Report Suggests Morcellator Cancer Risks May Have Been Downplayed By Industry-Paid Doctors

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A recent report that appeared in the Wall Street Journal raises potentially significant questions regarding the power morcellator industry.  Specifically, the investigative report delves into policy guidelines for the use of power morcellators in surgical procedures.  The report raises the possibility that at least one person who helped craft these policy guidelines may have had a conflict of interest.  That conflict of interest dealt with the fact that this person had been paid by a power morcellator manufacturer.  If this report is accurate, then it’s possible that the guidelines regarding the use of these surgical devices may have been compromised.

About the Report

The report was published in February, and a link to it can be found here (subscription required).  The report detailed how the FDA issued a statement in April of 2014 describing the potential dangers of power morcellators.  In response to that statement, the AAGL, which used to be known as the American Association of Gynecologic Laparoscopists, released policy guidelines regarding the use of these devices in surgical procedures.  Generally speaking, these guidelines indicated that power morcellators were basically safe if they were used correctly.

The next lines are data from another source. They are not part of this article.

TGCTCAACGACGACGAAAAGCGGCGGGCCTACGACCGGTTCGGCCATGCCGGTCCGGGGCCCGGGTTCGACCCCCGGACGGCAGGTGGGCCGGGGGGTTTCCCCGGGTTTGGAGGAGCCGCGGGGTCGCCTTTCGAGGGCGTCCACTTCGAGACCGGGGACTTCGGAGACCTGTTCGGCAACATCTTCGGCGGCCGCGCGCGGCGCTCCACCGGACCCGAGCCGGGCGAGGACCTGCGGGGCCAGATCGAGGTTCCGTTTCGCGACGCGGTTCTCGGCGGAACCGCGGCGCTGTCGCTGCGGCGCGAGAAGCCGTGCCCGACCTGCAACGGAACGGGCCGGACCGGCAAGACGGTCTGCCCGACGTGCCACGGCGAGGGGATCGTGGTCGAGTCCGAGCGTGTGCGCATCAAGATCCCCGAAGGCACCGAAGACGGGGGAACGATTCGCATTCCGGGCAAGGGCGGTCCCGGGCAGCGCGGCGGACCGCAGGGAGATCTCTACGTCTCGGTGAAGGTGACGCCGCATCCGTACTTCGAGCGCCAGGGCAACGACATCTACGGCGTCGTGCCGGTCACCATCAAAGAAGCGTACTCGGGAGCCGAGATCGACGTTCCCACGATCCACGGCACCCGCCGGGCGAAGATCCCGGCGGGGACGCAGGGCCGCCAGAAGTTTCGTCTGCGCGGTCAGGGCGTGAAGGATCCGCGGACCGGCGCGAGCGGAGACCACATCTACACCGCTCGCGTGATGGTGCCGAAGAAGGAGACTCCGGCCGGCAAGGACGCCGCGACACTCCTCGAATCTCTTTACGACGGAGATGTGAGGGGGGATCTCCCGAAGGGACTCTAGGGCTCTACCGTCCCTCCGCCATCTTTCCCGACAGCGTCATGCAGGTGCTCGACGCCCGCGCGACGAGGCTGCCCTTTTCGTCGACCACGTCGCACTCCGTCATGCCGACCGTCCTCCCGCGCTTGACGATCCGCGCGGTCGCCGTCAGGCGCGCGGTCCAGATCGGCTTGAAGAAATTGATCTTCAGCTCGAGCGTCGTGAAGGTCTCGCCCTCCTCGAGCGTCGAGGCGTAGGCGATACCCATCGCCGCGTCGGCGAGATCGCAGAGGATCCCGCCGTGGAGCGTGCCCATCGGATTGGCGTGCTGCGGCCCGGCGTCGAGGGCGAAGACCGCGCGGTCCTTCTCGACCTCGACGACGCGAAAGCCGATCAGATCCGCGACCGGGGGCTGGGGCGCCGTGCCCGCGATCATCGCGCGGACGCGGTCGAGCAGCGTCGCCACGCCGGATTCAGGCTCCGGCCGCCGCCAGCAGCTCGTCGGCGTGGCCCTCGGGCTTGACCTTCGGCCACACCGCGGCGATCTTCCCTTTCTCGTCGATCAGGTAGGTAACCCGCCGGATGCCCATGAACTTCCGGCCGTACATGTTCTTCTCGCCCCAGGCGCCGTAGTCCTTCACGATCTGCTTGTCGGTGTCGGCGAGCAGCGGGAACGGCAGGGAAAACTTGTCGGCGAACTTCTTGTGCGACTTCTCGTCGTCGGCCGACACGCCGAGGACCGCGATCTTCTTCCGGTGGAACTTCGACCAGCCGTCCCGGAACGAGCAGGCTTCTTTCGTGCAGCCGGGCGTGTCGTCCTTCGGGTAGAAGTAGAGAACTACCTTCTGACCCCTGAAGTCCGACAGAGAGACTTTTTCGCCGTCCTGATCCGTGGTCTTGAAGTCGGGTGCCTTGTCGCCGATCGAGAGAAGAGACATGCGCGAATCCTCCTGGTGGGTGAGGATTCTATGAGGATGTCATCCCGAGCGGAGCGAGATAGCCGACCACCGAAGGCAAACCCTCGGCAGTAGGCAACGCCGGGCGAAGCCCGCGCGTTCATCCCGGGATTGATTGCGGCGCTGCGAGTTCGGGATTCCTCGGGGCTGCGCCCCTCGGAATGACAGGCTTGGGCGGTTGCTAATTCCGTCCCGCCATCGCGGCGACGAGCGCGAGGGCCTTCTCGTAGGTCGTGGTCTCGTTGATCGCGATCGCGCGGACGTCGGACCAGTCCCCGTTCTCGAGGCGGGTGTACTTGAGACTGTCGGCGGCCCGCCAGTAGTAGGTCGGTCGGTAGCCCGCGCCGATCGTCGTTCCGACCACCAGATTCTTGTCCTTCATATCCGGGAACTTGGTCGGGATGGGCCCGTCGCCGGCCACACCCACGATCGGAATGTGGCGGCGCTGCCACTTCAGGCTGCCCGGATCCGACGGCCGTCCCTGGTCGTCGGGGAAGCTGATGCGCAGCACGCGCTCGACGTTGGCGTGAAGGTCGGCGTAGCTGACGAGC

The report in the Wall Street Journal brings into question the efficacy of these guidelines based on the input and possible influence of an executive officer with the AAGL.  The report named that person as Arnold Advincula, and the article states that he had been a consultant for Blue Endo, a power morcellator manufacturer.  Advincula had disclosed that he had received approximately $50,000 from Blue Endo for consulting work over the course of the previous year.  The report also states that other members of the AAGL expressed concern with Advincula’s participation in the shaping of these guidelines based on conflict of interest potential.

About Power Morcellator Cancer Concerns

Power morcellators are devices that are used in surgical procedures, most commonly in hysterectomies and in the removal of uterine fibroids.  Unfortunately, these devices came under intense scrutiny because concerns arose in large numbers.  Specifically, several power morcellator cancer lawsuits were filed across the United States claiming that these devices exposed women to the spread of cancer inside their bodies.  The FDA has also found these products to present risks to women and a warning requirement has been enacted by the agency.  Some companies have pulled their power morcellator products from the market and will no longer manufacture or sell them because of these power morcellator cancer concerns.

Power Morcellator Cancer Lawsuits and Your Legal Rights

If you or someone you love has undergone a surgical procedure that made use of a power morcellator, you need to make sure that you were not harmed as a result.  If you were, you need to take immediate steps to protect your legal rights.  You can do so by contacting power morcellator cancer lawyers who have been holding corporations accountable for harm done to consumers for many years.  Contact Parilman & Associates today to schedule a free initial consultation.  You can either email the firm or call 800-800-DRUG.